Nursing Students and Substance Abuse

by VickyRN Asst. Admin

13,206 Unique Views | 16 Comments
  1. 9
    The statistics are sobering. Substance abuse is rampant in our society, with an estimated 16% of americans suffering from addiction. up to 20 % of nurses are chemically impaired. Chemical dependency may involve such substances as alcohol, unauthorized use of prescription medications, narcotics, and illicit drugs.

    The majority of these impaired nurses also had substance abuse problems as students. For some, their chemical dependency problems actually began in nursing school. Substance abuse among nursing students is a major issue as it can place vulnerable patients at risk, as well as compromise the integrity of the learning environment.

    Nursing students are at high risk for developing substance abuse behaviors due to the inordinate levels of stress, burn-out, and the high demands of nursing school. Personal risk factors for the development of chemical dependency include a history of substance abuse within the family (especially parental alcoholism and drug abuse), abuse or victimization as a child, depressive and other mental illness, sexual trauma, and an extensive medical history.

    Students with substance abuse problems typically exhibit a pattern of observable objective behaviors that the vigilant nursing instructor must be able to recognize. These behavioral “red flags” include the following:

    • Frequently being absent or tardy
    • Late assignments accompanied by a peculiar or improbable excuse
    • Avoiding peers, faculty, or group work
    • Unsafe performance in the clinical area
    • Poor judgment in the clinical area
    • Frequently leaving the clinical area
    • Deteriorating class and clinical performance
    • Smell of alcohol or marijuana (may be masked by breath mints or febreze® spray)
    • Slurred speech, sleepiness, nervousness, excessive giddiness or talkativeness
    • Red eyes and inappropriate use of sunglasses (such as in a dark classroom setting)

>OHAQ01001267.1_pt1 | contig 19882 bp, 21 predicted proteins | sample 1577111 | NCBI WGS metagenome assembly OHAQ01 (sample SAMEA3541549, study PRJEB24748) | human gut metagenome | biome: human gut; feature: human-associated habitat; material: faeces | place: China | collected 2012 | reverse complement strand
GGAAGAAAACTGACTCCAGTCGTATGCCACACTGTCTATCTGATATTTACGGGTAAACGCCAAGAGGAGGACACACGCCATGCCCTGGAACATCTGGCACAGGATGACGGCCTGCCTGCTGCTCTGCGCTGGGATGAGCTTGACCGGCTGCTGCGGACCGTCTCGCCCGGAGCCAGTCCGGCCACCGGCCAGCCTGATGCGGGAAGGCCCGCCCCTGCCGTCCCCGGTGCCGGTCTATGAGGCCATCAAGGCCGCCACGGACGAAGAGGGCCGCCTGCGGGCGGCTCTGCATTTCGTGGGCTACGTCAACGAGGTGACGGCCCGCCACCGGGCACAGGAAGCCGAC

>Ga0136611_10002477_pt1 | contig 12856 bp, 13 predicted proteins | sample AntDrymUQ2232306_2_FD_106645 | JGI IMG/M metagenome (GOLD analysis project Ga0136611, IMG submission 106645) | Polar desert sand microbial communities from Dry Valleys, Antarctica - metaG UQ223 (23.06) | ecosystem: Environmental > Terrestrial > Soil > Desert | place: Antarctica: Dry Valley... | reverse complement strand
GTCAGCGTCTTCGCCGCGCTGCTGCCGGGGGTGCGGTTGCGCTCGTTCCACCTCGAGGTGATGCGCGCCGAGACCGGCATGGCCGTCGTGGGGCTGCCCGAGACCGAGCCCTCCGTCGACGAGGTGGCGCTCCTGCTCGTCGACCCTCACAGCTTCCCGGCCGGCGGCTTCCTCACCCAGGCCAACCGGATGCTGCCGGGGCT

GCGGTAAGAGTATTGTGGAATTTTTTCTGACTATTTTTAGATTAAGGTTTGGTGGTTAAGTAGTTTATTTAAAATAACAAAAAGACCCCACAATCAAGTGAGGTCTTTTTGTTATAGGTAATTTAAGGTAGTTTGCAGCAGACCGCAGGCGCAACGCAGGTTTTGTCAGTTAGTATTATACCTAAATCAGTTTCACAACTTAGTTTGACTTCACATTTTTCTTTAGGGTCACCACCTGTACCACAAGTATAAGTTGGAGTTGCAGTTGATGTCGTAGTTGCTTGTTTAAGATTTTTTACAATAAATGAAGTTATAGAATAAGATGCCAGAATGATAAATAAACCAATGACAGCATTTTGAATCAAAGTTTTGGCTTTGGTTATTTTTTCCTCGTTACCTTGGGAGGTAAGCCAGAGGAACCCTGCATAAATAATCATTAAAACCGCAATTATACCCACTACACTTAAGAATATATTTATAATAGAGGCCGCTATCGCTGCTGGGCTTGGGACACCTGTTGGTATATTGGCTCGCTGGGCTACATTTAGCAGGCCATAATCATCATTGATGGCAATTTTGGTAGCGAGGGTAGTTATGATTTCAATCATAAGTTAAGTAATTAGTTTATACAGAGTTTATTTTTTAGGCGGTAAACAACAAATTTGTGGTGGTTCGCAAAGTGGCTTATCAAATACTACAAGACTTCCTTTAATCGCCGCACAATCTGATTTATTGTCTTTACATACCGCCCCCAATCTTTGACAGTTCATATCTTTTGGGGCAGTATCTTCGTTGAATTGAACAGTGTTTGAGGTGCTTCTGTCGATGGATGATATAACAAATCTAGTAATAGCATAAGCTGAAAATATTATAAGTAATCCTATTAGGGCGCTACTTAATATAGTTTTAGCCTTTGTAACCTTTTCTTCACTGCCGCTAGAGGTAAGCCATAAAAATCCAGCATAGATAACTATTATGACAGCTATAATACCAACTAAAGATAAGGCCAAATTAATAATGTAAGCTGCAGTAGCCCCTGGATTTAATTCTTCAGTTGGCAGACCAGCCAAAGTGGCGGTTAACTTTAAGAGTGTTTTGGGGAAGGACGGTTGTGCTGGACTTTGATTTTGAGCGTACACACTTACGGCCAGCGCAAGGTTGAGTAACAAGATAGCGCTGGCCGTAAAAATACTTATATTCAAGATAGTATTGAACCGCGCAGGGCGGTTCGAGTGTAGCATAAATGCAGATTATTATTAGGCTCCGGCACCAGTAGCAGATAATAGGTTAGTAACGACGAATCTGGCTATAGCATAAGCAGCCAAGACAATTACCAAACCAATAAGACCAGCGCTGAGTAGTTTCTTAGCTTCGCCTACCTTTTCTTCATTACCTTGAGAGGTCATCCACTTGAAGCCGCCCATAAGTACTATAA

Surprisingly, students with substance abuse issues are often academically in the top third of their class and many hold advanced degrees.

    if a student is suspected of having a substance abuse problem, the nurse educator needs to carefully review the nursing school’s policies and procedures. Meticulous documentation of the suspect behaviors and prompt reporting to the proper channel of authority is critical. The student should be required to leave the clinical site area, as patient safety is always paramount. if permissible under the school’s policy, a drug screen should be obtained following official protocols, for objective evidence. The student should also be referred for substance abuse counseling and treatment.

    Primary and secondary prevention strategies for substance abuse among nursing students include social support, the availability of counseling, encouraging dialogue, teaching methods to successfully manage stress, and peer-student-faculty activities. A safe, supportive environment for student “whistle-blowers” should also be encouraged.

    References

    Clark, c. m. (1999). substance abuse among nursing students: establishing a comprehensive policy and procedure for faculty intervention. nurse educator, 24(2), 16-19.

    Coleman, e. a., honeycutt, g., ogden, b., mcmillan, d. e., o’sullivan, p. s., light, k., et al. (1997). substance abuse among health care students. journal of professional nursing, 13(1), 28-37.

    Monroe, t. (2009). addressing substance abuse among nursing students: development of a prototype alternative to dismissal policy. journal of nursing education, 48(5), 272-278.

    Policy and guidelines for prevention and management of substance abuse in the nursing education community
    Last edit by Joe V on Feb 3, '13
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    VickyRN joined Mar '01 - from 'Under the shadow of His wings...'. VickyRN has '16' year(s) of experience and specializes in 'Gerontological, cardiac, med-surg, peds'. Posts: 12,031 Likes: 6,323; Learn more about VickyRN by visiting their allnursesPage


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    16 Comments so far...

  5. 12
    This is a phenominal article! I have a family history of alcoholism. It never in a million years crossed my mind that I would add myself to that history. I never/rarely drank, until I started nursing school. I am blessed that I never drank during school/clinicals, and it did not affect my grades, however; just before my final exam during my second semester, I took an incomplete and checked myself into IOP treatment. I am happy to say that I am 1 year and 7 months sober, and will graduate with my ADN in May.

    Thank you so much for this article. It means so much to read something so close to my heart, and if even one person out there benefits from it, it is worth it.

    Kelly